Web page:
In the growing age of digital media and consumption, the concepts of blogging, vlogging, content creation etc. have seen an unprecedented boom. Every day there are new additions to the list of bloggers that caters to an ever-growing audience. Starting from readers, poets and writers, the growth of the online platform is perfect for anyone looking to find their own métier. Expectedly, given the circumstances, Travel blogging is becoming a much-coveted field as well. After all, the very idea of travelling the world and being paid to write about your own adventures is tempting to many.
It’s the dream job, right?
However, what exactly goes into the making of a blogger? How do you start, how do you expand? These are some of the many questions that plague budding bloggers today. To begin with, running a successful blog in any industry, involves hard work and major investments of time, not just to produce quality content but to manage several other factors as well. Parameters such as funding for photography equipment, lighting, sound, etc. need to be thought about from the get-go. The second thing that is necessary is a lot of hard work and perseverance. Though starting out in this field seems easy, it will be a while before you find your niche and expand your network enough to become a household name in the industry. The entire process isn’t quite as easy as documenting the world from your eyes and publishing it online. Travel blogs, specifically are facing the crunch, as they depend on association with the clientele for sustenance. It is impossible for them to survive solely on one-way communication. Shouldering multiple responsibilities for photography, marketing, advertising and Search Engine Optimisation (SEO), every post has a long and laborious process backstage that is neglected a little too easily nowadays. As such, the graph of devotion and sincerity against success is not linear.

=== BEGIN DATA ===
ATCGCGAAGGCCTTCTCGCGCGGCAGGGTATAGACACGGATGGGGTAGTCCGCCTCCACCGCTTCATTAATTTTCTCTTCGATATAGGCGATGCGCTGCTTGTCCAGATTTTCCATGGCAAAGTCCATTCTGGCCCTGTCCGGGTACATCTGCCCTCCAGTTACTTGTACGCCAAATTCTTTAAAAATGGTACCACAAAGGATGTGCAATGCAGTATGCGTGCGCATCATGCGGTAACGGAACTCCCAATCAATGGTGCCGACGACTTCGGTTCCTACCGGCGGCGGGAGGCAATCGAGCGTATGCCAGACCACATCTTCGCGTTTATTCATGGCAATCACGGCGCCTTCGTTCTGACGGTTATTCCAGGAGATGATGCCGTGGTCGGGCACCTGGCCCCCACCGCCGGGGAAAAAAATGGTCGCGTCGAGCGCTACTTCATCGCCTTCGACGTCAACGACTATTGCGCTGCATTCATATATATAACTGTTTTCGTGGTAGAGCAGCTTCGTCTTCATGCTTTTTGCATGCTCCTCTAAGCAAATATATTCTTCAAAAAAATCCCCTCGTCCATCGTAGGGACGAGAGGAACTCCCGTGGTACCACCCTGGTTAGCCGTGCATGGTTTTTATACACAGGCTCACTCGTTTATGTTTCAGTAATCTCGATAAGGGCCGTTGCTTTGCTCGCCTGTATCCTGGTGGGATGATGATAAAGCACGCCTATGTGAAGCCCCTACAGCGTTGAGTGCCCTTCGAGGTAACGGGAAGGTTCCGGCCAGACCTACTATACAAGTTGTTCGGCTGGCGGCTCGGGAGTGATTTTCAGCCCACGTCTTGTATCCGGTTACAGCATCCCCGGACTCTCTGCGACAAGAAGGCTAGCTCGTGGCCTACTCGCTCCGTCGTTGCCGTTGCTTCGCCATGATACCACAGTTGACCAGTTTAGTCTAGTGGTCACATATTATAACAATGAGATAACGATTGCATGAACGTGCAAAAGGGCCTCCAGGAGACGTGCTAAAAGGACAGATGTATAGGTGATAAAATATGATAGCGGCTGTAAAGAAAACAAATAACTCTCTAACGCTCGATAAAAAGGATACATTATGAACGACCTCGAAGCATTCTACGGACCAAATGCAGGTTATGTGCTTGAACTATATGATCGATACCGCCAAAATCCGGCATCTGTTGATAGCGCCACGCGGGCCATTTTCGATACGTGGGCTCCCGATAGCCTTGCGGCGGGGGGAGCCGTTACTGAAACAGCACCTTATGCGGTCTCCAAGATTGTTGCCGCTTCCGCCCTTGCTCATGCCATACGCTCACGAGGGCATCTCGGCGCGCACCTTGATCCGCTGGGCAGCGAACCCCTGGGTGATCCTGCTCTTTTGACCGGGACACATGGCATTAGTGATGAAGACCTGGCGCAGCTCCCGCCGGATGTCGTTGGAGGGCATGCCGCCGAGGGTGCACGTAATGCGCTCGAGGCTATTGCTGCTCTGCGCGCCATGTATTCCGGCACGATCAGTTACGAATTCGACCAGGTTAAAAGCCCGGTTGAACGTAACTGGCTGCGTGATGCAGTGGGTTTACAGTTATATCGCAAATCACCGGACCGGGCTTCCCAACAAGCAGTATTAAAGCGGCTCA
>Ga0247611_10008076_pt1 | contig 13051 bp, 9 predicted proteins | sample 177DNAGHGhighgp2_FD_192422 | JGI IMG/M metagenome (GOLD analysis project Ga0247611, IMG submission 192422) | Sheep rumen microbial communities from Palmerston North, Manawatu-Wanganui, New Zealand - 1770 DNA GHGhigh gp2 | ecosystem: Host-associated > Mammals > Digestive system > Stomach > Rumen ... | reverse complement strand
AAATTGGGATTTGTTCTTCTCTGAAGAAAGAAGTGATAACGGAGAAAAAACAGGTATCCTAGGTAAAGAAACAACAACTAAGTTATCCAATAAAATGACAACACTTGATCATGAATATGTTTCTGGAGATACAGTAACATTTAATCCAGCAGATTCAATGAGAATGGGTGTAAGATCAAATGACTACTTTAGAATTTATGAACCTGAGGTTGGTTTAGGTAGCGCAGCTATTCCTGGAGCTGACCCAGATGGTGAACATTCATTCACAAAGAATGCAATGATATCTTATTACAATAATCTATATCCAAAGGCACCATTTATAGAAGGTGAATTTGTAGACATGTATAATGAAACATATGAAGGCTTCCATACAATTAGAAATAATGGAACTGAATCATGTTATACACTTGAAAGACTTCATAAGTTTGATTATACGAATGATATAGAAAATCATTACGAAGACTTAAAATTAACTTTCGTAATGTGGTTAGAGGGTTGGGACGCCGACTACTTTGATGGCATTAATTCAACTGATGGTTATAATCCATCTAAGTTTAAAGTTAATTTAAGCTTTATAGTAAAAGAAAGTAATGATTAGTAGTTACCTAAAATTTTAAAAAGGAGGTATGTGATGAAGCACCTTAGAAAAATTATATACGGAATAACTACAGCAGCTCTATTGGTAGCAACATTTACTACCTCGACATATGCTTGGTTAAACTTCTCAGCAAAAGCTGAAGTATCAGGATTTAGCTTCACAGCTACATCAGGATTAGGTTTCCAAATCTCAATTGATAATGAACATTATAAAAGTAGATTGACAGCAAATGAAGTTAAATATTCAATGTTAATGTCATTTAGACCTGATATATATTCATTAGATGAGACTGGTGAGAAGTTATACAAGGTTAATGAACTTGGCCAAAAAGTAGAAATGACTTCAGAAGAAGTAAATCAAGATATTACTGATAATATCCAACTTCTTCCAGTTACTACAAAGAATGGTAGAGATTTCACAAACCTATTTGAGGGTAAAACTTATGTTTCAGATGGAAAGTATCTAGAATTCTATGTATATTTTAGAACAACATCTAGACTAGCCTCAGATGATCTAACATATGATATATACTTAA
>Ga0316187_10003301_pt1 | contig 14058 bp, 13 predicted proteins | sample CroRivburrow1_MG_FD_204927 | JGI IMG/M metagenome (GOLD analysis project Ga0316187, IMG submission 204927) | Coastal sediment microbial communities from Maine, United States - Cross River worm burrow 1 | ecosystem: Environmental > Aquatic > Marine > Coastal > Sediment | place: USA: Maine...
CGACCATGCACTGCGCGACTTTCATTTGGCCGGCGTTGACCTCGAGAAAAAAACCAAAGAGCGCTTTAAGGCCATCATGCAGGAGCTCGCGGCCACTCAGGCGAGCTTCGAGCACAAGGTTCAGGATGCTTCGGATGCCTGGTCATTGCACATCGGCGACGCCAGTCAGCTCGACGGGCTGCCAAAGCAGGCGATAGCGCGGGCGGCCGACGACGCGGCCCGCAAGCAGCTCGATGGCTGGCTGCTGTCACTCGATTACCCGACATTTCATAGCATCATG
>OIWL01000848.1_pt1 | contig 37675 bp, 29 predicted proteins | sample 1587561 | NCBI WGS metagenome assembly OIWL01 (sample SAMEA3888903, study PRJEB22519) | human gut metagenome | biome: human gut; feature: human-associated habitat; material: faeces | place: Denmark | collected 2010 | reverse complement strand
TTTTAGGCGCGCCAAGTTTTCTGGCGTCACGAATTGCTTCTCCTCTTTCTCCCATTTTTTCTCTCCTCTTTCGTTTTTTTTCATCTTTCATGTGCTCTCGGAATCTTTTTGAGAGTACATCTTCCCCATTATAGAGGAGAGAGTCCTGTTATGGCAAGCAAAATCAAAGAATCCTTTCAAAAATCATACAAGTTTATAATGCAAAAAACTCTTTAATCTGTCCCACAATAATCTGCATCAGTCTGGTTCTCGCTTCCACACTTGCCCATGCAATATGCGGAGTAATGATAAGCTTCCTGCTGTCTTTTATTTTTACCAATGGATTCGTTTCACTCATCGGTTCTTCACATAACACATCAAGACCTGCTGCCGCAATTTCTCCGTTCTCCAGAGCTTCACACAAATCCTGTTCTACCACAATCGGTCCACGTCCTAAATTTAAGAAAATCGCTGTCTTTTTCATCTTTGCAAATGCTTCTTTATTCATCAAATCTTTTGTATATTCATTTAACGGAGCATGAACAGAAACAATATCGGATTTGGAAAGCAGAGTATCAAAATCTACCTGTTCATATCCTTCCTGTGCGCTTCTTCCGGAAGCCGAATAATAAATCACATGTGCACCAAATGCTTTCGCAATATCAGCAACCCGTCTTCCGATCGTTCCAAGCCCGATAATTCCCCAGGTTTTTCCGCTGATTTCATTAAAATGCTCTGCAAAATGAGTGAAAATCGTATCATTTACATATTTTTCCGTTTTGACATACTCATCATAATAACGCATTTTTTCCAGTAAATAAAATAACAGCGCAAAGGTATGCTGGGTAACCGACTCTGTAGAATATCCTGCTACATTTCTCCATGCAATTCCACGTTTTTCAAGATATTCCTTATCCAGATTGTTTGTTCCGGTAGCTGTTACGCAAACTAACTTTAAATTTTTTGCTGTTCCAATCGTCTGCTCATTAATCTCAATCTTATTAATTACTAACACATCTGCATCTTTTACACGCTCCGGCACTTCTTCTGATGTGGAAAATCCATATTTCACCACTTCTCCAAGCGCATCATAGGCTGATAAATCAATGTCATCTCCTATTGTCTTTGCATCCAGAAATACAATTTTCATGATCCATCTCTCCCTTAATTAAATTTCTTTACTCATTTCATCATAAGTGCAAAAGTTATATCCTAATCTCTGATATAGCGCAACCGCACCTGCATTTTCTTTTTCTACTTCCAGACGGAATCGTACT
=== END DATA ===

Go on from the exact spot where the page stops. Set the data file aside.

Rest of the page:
Over time, it has become increasingly obvious that there exists a huge gap between creators and businesses. The audience, more often than not, fails to see the effort that really goes behind creating quality content- making it difficult for content creators to bag a fair deal when trying to collaborate with brands. Content, irrespective of how good it is, has become a matter of passive consumption instead of active participation. One of the major problems they face is the lack of industry standards and regulations. The quality of the content itself is no longer the driving factor, as more and more creators fall prey to the system of scoring higher financial gains in an extremely competitive market. Newer travel blogs especially struggle with producing relatable content when they’re getting no feedback and are at their wit’s ends trying to beat the algorithm. Bigger fish eat the smaller fish, while they themselves are overtaken by the sharks of the industry, and thus, the established pattern continues.
How then are we to beat this stratagem, this setup order that has existed since time immemorial, that has snuck its way into every new concept, weaving its way through generations of structure? The answer to this has become bizarrely simple.
All we need to do is use the platform for which it was originally created – to have an open discussion. Not just between the creators, as they reach out to others on collaborative projects, overseeing fair barters, extending their creative freedom to one another in good faith and business ethics, but also between them and the audience. Strive to make contact - to comment on your opinions, to save posts, to inspire the kind of content you wish to see. Share the work that you appreciate; like, subscribe to, critique on your feed. Be heard as a collective audience, even as you cater to your individual needs and curate your social media walls. Beat the corporate algorithms and structure as you deliberately unfurl conversation with the creators and actively engage with the content.